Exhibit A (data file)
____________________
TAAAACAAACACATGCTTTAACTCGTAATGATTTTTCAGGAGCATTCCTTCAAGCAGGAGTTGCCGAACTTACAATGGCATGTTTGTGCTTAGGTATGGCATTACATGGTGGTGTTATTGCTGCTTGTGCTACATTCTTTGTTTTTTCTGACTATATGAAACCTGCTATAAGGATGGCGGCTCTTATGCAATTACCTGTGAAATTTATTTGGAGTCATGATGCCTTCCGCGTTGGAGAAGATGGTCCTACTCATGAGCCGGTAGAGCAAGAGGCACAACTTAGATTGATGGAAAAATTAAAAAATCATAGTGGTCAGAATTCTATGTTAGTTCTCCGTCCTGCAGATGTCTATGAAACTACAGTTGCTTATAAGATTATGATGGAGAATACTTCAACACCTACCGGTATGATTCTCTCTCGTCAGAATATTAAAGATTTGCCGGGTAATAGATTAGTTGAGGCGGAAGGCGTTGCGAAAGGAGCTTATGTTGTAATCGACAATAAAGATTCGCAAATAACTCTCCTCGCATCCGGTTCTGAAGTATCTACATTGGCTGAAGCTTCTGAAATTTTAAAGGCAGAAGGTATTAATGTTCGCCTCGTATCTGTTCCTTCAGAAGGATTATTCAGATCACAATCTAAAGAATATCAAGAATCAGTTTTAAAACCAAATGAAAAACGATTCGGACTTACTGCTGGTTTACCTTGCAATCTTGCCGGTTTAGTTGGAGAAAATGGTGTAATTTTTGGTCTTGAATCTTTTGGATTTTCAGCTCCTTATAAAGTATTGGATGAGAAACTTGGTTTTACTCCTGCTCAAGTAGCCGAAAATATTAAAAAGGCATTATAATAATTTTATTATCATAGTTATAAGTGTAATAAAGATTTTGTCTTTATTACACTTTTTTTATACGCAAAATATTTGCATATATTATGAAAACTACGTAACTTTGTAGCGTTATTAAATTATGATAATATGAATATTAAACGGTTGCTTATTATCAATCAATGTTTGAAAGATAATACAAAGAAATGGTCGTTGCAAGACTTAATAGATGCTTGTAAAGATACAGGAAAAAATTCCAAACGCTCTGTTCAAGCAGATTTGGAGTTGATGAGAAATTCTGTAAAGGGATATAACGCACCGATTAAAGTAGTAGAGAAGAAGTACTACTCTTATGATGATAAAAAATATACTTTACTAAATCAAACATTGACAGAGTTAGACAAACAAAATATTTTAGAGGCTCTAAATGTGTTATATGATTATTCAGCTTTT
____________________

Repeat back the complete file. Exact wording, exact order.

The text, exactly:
TAAAACAAACACATGCTTTAACTCGTAATGATTTTTCAGGAGCATTCCTTCAAGCAGGAGTTGCCGAACTTACAATGGCATGTTTGTGCTTAGGTATGGCATTACATGGTGGTGTTATTGCTGCTTGTGCTACATTCTTTGTTTTTTCTGACTATATGAAACCTGCTATAAGGATGGCGGCTCTTATGCAATTACCTGTGAAATTTATTTGGAGTCATGATGCCTTCCGCGTTGGAGAAGATGGTCCTACTCATGAGCCGGTAGAGCAAGAGGCACAACTTAGATTGATGGAAAAATTAAAAAATCATAGTGGTCAGAATTCTATGTTAGTTCTCCGTCCTGCAGATGTCTATGAAACTACAGTTGCTTATAAGATTATGATGGAGAATACTTCAACACCTACCGGTATGATTCTCTCTCGTCAGAATATTAAAGATTTGCCGGGTAATAGATTAGTTGAGGCGGAAGGCGTTGCGAAAGGAGCTTATGTTGTAATCGACAATAAAGATTCGCAAATAACTCTCCTCGCATCCGGTTCTGAAGTATCTACATTGGCTGAAGCTTCTGAAATTTTAAAGGCAGAAGGTATTAATGTTCGCCTCGTATCTGTTCCTTCAGAAGGATTATTCAGATCACAATCTAAAGAATATCAAGAATCAGTTTTAAAACCAAATGAAAAACGATTCGGACTTACTGCTGGTTTACCTTGCAATCTTGCCGGTTTAGTTGGAGAAAATGGTGTAATTTTTGGTCTTGAATCTTTTGGATTTTCAGCTCCTTATAAAGTATTGGATGAGAAACTTGGTTTTACTCCTGCTCAAGTAGCCGAAAATATTAAAAAGGCATTATAATAATTTTATTATCATAGTTATAAGTGTAATAAAGATTTTGTCTTTATTACACTTTTTTTATACGCAAAATATTTGCATATATTATGAAAACTACGTAACTTTGTAGCGTTATTAAATTATGATAATATGAATATTAAACGGTTGCTTATTATCAATCAATGTTTGAAAGATAATACAAAGAAATGGTCGTTGCAAGACTTAATAGATGCTTGTAAAGATACAGGAAAAAATTCCAAACGCTCTGTTCAAGCAGATTTGGAGTTGATGAGAAATTCTGTAAAGGGATATAACGCACCGATTAAAGTAGTAGAGAAGAAGTACTACTCTTATGATGATAAAAAATATACTTTACTAAATCAAACATTGACAGAGTTAGACAAACAAAATATTTTAGAGGCTCTAAATGTGTTATATGATTATTCAGCTTTT